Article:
Navy Notre Dame Football

Notre Dame defensive coordinator Marcus Freeman, right, was confirmed as the Fighting Irish’s new head coach Friday. In the background at left is departing head coach Brian Kelly.

SOUTH BEND — It’s official: Marcus Freeman is the head football coach at Notre Dame.

The university announced the news in a press release Friday morning. The news of Freeman replacing the departed Brian Kelly was first reported as early as Monday night, but multiple media outlets were reporting it was a done deal late Wednesday night.

Freeman is the 30th head coach in Notre Dame football history. He has spent the last season as the Fighting Irish’s defensive coordinator.

“It is an honor to be named the head coach of Notre Dame Football,” said Freeman in a statement. “I am eternally grateful to both (Notre Dame president) Father John Jenkins and (Notre Dame athletic director) Jack Swarbrick for giving me the opportunity to lead the exceptional men who make this program what it is. Notre Dame is a very special place, and I look forward to pursuing a national championship with the most outstanding student-athletes, coaches and staff in college football.”

Freeman, 35, becomes one of the youngest Division-I head coaches in the country. He replaces Kelly, who went 113-40 in 12 seasons in South Bend. Kelly left Notre Dame early Tuesday morning for the head coaching job at LSU.

Once news of Kelly’s departure started being reported Monday night, a huge social media push came to promote Freeman to the head coaching position. Current and former players, incoming recruits and plenty of Irish fans tweeted their support for Freeman to get the job. Freeman is regarded as a “player’s coach” and one of the top recruiters in the country.

“Marcus’ ability to connect with people, his fit at Notre Dame and the way he coaches young men set him apart as we went through our search process,” Swarbrick said in the statement. “I can’t wait to see how the culture created by these remarkable student-athletes continues to grow under the tutelage of Marcus and his staff.”

The timing of naming Freeman the head coach is critical for multiple reasons. The early signing day period for recruits is Dec. 15, and the Irish currently have one of the top-ranked incoming classes of any school across all of the recruiting websites.

Notre Dame is also in a position to potentially make the College Football Playoff as well, being ranked No. 6 in the latest poll with its 11-1 record. The Irish are off this weekend, however, so they will need teams around them to lose if they are to move up to one of those top four spots and play in the CFP semifinals for the third time in four seasons.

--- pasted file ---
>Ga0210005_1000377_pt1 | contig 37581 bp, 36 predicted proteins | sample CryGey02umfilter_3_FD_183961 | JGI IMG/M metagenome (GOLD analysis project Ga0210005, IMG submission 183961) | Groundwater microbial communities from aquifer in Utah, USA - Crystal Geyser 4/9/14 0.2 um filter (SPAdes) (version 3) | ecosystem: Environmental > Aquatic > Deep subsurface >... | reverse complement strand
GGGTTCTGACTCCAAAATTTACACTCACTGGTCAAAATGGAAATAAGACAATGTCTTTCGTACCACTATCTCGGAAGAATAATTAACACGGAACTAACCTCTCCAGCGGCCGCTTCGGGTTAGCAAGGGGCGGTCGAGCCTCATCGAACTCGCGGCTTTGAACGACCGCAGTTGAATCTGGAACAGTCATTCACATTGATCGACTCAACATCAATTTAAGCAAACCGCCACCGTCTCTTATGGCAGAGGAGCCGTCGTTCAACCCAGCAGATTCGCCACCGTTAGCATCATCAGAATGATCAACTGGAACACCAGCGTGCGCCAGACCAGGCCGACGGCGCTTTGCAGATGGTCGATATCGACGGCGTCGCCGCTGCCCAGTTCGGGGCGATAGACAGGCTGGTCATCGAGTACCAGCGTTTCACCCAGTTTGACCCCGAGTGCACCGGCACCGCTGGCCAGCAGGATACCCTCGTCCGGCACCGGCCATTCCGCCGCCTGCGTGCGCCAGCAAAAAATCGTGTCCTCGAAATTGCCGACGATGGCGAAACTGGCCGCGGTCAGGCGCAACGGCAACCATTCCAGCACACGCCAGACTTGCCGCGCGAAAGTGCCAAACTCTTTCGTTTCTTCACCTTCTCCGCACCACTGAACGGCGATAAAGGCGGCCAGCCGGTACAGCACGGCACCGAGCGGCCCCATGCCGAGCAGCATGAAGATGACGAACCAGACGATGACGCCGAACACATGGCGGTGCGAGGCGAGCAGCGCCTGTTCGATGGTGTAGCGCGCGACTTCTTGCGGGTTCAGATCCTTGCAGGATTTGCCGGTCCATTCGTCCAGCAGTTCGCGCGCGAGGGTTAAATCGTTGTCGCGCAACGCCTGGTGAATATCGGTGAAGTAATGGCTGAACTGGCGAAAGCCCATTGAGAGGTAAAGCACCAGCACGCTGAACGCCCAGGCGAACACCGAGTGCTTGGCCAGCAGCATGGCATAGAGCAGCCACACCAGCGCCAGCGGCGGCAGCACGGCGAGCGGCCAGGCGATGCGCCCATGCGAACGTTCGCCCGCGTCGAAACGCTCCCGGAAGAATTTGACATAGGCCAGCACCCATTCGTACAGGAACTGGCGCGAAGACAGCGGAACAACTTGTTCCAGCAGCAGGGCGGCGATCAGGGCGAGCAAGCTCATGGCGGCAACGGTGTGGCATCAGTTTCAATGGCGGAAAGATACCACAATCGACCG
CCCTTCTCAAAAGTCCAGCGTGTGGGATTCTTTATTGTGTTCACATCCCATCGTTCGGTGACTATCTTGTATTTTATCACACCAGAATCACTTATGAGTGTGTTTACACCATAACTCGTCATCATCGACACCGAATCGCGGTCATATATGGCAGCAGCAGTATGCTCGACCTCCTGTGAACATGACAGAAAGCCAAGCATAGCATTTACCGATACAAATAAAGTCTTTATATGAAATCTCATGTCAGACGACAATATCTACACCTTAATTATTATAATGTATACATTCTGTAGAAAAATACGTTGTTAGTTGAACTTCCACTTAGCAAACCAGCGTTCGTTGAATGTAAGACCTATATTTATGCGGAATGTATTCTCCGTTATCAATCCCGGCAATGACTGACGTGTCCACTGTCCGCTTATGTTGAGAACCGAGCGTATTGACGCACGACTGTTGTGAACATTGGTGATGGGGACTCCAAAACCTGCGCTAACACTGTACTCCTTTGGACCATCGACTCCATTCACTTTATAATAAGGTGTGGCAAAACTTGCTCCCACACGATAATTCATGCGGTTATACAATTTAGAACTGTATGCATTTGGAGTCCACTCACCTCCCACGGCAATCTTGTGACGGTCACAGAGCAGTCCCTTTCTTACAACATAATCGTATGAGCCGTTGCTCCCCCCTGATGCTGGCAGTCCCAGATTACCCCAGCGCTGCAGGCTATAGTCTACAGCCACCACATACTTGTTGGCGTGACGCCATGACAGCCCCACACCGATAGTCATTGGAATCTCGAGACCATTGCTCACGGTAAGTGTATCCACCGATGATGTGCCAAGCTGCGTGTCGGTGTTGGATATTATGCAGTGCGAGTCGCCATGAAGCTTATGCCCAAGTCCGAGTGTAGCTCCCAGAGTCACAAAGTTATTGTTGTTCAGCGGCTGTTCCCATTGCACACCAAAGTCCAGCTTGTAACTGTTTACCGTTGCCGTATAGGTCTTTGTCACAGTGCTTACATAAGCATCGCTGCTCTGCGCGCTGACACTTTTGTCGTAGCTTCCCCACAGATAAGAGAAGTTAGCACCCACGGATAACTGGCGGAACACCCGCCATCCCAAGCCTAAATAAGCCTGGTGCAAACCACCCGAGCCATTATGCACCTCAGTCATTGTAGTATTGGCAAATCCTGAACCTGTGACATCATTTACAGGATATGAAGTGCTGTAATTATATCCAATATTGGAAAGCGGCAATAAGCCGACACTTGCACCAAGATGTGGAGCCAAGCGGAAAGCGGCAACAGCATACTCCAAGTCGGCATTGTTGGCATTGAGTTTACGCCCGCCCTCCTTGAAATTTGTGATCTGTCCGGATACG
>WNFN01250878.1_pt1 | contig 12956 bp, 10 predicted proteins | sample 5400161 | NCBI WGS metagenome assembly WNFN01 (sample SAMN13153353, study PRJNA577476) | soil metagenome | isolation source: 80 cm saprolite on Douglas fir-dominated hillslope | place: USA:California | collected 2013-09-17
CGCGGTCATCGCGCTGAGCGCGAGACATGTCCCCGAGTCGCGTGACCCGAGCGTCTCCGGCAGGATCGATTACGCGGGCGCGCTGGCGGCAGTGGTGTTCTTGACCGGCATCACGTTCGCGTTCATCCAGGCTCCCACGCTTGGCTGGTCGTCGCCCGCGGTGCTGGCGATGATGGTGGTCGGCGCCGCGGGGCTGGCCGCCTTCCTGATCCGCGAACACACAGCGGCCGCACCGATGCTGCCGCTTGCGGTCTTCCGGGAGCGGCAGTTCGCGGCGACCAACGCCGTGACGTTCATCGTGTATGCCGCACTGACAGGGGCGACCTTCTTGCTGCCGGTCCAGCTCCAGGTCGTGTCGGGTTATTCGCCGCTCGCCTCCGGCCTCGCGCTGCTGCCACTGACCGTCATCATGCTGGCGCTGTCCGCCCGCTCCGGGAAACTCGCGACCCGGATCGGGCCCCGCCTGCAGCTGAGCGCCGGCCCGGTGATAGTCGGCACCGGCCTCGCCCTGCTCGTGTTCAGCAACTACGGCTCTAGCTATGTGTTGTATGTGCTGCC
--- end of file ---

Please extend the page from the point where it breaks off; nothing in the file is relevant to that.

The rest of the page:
After a shaky start on the defensive side of the ball for the Irish this season, Freeman has turned Notre Dame into one of the nation’s best defenses in the second half of the campaign. That has led them to earn top-20 national rankings in such categories as interceptions (15), scoring defense (18.2 points per game) and total sacks (40th).

Maybe the biggest indication of Freeman’s impact as a coach is the number of assistant coaches that are staying on his staff and not joining Kelly in Louisiana. The entire defensive coaching staff — including defensive line coach Mike Elston, who’s been part of every coaching staff of Kelly’s since 2004 — are remaining in South Bend. Offensive coordinator Tommy Rees is also staying on board, along with running backs coach Lance Taylor.

As of Friday morning, the only coaches whose status is unknown are offensive line coach Jeff Quinn and special teams coach Brian Polian.

“Marcus Freeman has not only proven himself a superb football coach, he has shown – both in his time at Notre Dame and in my conversations with him this week – that he is a person of highest integrity who cares deeply about our student-athletes and is committed to their success in the classroom as well as on the field,” Jenkins said in the statement. “I am excited to welcome him as our new head football coach and to have his wife, Joanna, and their six beautiful children in the Notre Dame family.”

Freeman played college football at Ohio State and was selected in the fifth round of the 2009 NFL draft by the Chicago Bears.

After his playing career ended, Freeman transitioned into the coaching world. He spent time as a graduate assistant at Ohio State in 2010, two seasons at Kent State from 2011-12 and then four years at Purdue from 2013-16 before becoming a household name amongst college football fans as the defensive coordinator at Cincinnati from 2017-20.

Specifically in the 2020 season, Freeman’s defense with the Bearcats was one of the best in the country, earning him a nomination for the Broyles Award (nation’s top assistant coach). Cincinnati went 9-0 in a shortened regular season last year before losing to Georgia in the Peach Bowl.

Freeman’s name came up for multiple head coaching positions last offseason, but he instead chose to take the defensive coordinator job at Notre Dame. He replaced Clark Lea, who took the head coaching job at Vanderbilt.

Freeman will be officially introduced as the head coach of Notre Dame at a press conference Monday afternoon.

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